Picture of Asa George. (Source:Facebook)

Death of Asa George, ex-Dayton anchor, was accidental

Asa George, a former Dayton news anchor, did not drown, and an official with the Milwaukee County Medical Examiner's office said he can't rule out intoxication as a cause of death.

The manner in which George died is preliminarily listed as accidental, but the final cause of death won't be determined until toxicology tests are completed.

The remains of the 34-year-old broadcast journalist were found decomposing in a bathtub full of water in her West Allis, Wis., home on Sept. 6.

A firefighter crawled through a first-floor bathroom window of her home after family members requested a welfare check. Her father had not been able to get in touch with her for at least four days, according to the medical examiner's report.

The first responders also found a malnourished boxer dog in the home, along with feces and dried blood in the dining room. Dried blood was also found on the floor of a downstairs bedroom outside the bathroom where George's remains were found. Dried blood was also found on sheets, pillows and blankets of an upstairs bedroom that appeared to be where George slept.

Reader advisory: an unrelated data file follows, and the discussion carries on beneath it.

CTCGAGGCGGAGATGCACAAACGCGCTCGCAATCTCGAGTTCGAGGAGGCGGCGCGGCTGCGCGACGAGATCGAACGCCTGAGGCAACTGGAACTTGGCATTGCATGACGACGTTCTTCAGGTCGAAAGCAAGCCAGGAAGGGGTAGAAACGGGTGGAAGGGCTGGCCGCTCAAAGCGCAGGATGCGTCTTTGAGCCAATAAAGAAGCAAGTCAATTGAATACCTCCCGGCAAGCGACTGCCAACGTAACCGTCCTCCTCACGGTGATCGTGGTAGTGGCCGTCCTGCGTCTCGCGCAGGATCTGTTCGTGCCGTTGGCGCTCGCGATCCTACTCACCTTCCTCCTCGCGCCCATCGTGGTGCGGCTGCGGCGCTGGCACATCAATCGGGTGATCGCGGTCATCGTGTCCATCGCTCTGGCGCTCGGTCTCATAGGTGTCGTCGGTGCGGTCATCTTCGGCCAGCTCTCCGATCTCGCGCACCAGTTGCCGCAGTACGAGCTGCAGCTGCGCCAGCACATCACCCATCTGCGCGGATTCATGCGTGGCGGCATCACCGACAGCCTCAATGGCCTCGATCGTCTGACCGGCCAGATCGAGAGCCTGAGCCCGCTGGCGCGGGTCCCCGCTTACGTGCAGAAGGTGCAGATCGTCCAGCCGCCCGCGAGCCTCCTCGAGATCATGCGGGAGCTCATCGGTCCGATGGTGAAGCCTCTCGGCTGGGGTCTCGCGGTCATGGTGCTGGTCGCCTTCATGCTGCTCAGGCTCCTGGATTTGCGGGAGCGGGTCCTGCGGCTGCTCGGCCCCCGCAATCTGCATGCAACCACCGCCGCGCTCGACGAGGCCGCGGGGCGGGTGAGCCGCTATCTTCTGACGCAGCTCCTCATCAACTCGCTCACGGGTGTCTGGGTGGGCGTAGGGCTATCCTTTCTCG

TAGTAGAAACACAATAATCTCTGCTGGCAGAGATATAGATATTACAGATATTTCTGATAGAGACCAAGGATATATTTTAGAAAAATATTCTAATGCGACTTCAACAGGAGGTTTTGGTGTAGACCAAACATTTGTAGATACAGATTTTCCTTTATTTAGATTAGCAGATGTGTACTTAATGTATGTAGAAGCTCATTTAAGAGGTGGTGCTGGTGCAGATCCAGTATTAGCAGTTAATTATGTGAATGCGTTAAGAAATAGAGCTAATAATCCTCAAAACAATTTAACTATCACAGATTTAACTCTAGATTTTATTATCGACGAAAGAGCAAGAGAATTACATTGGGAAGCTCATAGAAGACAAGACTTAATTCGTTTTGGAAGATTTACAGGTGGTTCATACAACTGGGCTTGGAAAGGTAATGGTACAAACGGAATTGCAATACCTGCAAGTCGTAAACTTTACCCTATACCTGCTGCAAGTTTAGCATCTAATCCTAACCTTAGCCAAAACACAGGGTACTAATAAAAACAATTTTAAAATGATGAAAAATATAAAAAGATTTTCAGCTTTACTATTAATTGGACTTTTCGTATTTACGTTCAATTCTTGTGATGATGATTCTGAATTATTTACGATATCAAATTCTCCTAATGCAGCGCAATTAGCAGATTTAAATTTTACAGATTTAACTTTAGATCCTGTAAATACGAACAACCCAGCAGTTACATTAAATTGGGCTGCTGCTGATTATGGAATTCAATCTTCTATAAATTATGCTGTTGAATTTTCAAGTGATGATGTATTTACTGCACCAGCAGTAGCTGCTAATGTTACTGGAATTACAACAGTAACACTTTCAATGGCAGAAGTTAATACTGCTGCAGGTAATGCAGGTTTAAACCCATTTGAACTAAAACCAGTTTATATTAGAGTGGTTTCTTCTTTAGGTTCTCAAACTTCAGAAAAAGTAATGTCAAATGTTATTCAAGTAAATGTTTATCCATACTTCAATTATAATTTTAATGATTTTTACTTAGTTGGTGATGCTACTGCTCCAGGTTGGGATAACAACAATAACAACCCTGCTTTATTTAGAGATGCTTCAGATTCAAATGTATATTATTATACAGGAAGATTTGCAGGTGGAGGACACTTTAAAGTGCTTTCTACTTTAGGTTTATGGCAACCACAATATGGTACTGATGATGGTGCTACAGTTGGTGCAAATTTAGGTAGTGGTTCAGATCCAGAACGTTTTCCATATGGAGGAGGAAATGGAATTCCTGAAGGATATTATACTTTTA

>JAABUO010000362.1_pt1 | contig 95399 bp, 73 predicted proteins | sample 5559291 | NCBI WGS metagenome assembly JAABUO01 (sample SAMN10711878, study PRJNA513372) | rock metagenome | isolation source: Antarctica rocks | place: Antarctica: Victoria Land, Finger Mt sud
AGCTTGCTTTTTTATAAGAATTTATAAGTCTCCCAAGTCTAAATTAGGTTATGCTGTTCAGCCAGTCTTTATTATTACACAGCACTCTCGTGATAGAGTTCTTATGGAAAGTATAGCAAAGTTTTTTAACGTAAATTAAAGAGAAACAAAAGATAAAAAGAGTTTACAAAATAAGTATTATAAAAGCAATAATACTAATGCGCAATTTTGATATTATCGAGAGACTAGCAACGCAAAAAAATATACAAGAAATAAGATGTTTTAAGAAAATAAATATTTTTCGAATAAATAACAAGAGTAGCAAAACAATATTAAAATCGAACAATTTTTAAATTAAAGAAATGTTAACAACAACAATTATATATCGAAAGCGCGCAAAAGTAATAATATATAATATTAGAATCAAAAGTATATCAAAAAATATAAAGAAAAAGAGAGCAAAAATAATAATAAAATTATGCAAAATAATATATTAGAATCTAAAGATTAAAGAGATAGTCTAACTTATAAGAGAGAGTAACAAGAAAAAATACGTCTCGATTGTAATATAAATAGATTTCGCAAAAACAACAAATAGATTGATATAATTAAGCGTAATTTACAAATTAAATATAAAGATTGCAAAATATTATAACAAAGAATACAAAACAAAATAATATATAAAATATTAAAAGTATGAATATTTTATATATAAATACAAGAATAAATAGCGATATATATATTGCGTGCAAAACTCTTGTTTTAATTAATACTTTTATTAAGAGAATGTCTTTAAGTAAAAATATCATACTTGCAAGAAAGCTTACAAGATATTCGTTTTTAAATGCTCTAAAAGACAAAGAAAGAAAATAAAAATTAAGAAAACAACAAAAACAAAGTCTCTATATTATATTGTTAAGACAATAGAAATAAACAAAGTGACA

Investigators found an empty bottle of Karkov brand vodka next to her bed and a second empty bottle in the bed. The air conditioner and TV were on.

In addition to the bottles of alcohol, prescriptions for Loesterin, Bupropion and Zolpidem -- drugs commonly used for birth control, depression, smoking cessation and insomnia -- were found in a purse in the home.

A police officer who arrived on scene told investigators she had dealt with George in the past and that she was a known alcoholic.

During the autopsy, medical examiners did discover a small open indentation to the back of her head. That wound was not a lethal injury, according to the medical examiner's narrative. There also was bruising to the right side of her face.

Most recently, George was an anchor for CBS affiliate WDJT in Milwaukee. She previously was an anchor/reporter for Dayton station WKEF and worked in the Dayton media market from July 2004 until May 2009, according to her LinkedIn.com profile page.

Relatives told investigators that George had battled a serious alcoholism problem for years.

George's aunt told investigators that George had lost several jobs over her drinking problem and had been treated numerous times, against her will, but continued abusing alcohol.

Her father, who lives in California, told coroner's investigators he was concerned that there might have been foul play involved because his daughter had spoken of some kind of harassment.

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